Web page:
Stowe continues, “We need to reject big ag’s costly advertising campaign, and its attempts to change state law to silence the Des Moines Water Works. Iowans are tired of misrepresentations that shore up unhealthy and unacceptable levels of water pollution in our state. This is costing our drinking water customers more and more money each year.”
The Iowa Partnership for Clean Water (IPCW) issued a statement saying it is disappointed by Des Moines Water Works’ decision to direct additional funds toward the utility’s “ongoing crusade against Iowa farmers.”
Iowa Partnership for Clean Water responds to decision
In its press release, IPCW explained why it is critical of the Water Work’s decision: “The utility has once again chosen to prioritize its own political agenda through a divisive lawsuit over improvements to its aging infrastructure. And ratepayers when they pay their monthly water bills are stuck with paying the bill for the lawsuit.”
Des Moines Water Works could spend money on renewing its outdated infrastructure, an issue it admits needs addressing, says IPCW. Instead, the utility’s leadership is pouring dollars into a lawsuit that is now delayed until June 2017, further creating division where there should be collaboration. The supplementary $650,000 (nearly $1.4 million total) will certainly place additional financial burden on ratepayers who just faced a 10% rate hike in their water bills in April.
IPCW recommends a regional approach to supply water
Though the Des Moines Water Works sells water to more than 20 communities and water districts, none of those customers are given a say in rate or expenditure decisions, says IPCW.
The IPCW statement also points out: “The choice to spend additional funds on a legal battle may affect all customers, but it was made to further an agenda not supported by all. It is past time for a regional approach to governing the water utility—one that will represent all voices served by Des Moines Water Works.”
The city of Des Moines makes up about 40% of all water usage from the Water Works. The other 60% comes from areas outside the city limits; these businesses and homeowners have no voice in the discussion. This means suburban and rural communities, in addition to Des Moines residents, will continue to pay for this divisive lawsuit without a say.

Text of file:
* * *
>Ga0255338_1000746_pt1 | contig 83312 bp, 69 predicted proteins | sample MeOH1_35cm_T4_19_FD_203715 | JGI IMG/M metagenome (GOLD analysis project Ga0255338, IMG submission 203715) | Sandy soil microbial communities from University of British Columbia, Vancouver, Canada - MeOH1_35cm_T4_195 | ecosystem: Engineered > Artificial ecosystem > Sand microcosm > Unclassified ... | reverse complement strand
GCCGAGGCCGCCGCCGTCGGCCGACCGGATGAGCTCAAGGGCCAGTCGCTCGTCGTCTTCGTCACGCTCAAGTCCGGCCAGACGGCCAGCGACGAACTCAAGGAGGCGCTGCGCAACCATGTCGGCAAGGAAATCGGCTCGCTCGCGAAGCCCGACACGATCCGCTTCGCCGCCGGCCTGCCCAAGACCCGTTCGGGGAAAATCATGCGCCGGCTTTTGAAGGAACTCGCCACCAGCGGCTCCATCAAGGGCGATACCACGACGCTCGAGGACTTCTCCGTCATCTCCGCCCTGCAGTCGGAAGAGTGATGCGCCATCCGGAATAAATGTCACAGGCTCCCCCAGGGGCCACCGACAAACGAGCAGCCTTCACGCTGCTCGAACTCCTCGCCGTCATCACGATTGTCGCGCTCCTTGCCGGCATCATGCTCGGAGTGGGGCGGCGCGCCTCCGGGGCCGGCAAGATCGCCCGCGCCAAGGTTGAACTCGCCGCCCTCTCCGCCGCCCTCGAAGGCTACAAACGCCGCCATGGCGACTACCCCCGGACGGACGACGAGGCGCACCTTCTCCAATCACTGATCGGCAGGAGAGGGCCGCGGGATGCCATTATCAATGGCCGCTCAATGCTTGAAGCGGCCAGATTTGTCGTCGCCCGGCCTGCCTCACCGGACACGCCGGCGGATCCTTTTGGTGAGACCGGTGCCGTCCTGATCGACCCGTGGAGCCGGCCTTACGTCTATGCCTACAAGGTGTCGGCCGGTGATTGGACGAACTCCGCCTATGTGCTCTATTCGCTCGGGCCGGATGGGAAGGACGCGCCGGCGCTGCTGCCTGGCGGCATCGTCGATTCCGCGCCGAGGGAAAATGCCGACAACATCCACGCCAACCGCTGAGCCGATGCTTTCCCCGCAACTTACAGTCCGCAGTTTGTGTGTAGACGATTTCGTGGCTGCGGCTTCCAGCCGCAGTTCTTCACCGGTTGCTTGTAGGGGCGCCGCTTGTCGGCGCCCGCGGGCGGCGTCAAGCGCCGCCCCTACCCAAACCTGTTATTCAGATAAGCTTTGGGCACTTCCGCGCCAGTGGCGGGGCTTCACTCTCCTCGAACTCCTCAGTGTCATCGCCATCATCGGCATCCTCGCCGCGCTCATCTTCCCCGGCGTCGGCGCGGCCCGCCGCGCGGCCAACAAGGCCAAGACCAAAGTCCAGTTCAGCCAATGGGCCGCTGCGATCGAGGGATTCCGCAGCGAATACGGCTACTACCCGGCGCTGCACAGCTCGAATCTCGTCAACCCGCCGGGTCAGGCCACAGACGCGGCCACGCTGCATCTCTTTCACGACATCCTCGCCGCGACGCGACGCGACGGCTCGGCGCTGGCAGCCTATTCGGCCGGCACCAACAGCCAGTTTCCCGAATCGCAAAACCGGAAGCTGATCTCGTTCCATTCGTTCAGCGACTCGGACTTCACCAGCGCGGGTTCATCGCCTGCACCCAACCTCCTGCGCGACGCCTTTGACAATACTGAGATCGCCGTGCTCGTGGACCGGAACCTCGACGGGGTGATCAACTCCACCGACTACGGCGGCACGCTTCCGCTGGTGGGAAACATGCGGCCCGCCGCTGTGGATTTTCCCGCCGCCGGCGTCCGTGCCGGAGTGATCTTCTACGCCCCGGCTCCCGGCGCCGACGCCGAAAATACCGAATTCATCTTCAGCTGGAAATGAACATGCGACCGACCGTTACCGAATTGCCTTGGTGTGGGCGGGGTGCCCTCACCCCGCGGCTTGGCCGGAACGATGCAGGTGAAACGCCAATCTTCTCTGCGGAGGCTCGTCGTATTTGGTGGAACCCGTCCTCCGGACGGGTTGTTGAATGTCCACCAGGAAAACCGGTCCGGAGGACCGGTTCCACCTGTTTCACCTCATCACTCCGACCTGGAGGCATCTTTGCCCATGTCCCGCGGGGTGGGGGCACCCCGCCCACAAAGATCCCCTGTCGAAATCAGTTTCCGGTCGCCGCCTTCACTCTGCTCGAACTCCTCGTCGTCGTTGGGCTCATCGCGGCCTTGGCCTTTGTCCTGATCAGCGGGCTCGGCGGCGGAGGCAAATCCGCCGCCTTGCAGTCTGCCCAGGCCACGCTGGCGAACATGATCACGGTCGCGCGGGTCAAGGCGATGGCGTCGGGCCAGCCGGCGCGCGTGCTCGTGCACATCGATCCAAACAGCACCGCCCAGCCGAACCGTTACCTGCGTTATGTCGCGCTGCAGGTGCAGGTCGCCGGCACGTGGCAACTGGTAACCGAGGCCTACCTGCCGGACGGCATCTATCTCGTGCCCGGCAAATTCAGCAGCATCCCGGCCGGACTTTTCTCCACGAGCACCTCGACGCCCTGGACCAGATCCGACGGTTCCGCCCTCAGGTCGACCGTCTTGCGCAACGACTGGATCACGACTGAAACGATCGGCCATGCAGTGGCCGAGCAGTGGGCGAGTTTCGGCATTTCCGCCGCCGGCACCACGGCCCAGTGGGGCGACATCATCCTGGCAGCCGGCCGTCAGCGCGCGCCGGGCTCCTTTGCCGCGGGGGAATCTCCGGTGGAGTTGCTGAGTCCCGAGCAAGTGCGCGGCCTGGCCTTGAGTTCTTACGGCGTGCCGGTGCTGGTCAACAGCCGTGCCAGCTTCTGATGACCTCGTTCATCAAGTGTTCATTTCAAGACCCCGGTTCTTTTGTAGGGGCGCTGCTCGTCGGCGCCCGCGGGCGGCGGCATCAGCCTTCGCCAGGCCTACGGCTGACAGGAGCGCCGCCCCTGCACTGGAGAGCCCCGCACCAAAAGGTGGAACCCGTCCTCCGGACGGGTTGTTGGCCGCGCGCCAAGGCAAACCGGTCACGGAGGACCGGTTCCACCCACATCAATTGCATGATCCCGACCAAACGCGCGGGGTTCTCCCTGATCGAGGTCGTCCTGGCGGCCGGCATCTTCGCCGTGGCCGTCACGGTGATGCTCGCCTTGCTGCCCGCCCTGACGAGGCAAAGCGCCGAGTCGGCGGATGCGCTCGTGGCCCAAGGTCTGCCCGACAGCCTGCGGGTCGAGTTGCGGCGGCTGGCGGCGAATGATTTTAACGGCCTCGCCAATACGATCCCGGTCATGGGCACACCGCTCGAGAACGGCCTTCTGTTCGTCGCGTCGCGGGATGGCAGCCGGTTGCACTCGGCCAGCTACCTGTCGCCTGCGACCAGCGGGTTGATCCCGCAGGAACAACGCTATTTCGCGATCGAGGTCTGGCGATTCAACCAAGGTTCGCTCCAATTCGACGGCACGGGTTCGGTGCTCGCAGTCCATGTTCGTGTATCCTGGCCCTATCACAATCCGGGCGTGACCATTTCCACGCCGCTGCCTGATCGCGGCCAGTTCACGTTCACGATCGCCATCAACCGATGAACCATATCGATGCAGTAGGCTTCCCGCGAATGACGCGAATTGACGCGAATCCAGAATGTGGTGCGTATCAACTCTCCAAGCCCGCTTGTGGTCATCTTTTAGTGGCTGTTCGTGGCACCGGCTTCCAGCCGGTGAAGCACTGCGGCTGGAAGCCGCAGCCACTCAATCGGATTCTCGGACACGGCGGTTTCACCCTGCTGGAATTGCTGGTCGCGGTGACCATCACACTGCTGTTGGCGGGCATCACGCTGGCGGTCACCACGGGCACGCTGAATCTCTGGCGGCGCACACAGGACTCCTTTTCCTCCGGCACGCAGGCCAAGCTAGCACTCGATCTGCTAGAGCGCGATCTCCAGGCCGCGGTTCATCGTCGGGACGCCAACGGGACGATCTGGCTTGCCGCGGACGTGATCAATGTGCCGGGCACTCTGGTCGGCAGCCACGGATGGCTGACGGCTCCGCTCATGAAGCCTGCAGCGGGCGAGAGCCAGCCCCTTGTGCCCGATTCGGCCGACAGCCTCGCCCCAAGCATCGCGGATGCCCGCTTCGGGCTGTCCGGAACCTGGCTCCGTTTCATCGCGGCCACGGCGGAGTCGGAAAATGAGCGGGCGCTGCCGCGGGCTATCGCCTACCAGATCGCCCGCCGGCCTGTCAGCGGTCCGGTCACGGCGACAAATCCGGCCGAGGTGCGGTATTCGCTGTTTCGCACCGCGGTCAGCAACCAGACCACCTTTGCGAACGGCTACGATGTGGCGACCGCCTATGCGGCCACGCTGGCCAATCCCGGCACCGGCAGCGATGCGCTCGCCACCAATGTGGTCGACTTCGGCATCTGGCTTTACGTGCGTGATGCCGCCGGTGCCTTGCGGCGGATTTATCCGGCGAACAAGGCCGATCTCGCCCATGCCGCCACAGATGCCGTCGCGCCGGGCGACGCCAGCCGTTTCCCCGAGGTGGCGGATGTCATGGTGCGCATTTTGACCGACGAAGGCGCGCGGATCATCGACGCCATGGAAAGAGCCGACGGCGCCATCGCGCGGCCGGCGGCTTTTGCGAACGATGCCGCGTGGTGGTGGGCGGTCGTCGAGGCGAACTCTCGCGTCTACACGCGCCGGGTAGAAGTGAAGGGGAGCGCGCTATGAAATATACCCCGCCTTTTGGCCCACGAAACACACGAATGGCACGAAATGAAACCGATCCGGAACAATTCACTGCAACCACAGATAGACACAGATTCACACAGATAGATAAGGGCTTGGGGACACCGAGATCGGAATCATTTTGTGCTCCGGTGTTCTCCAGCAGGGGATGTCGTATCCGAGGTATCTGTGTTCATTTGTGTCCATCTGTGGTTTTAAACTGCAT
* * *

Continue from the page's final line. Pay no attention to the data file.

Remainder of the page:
Community is eager to move toward collaboration
In April, IPCW hosted a discussion about the feasibility of a regional utility and the decisions needed to adequately serve central Iowa communities. This conversation made clear that residents of the Des Moines metro area and surrounding rural and suburban communities have not been afforded significant input into governance or decision-making at the Water Works, despite the increasingly regional nature of the utility’s service.
“There is a clear eagerness in the community to move toward a collaborative and representative utility model and the Iowa Partnership for Clean Water looks forward to further discussion on this,” says the IPCW in its press release.
About Iowa Partnership for Clean Water: Iowa Partnership for Clean Water (IPCW) is a 501c4 tax-exempt organization dedicated to broadening the understanding of agriculture, as it pertains to clean water and conservation initiatives within Iowa. IPCW brings together active voices within Iowa to promote the environmentally responsible practices that Iowa farmers use to ensure the health and safety of all Iowa citizens, says the IPCW mission statement.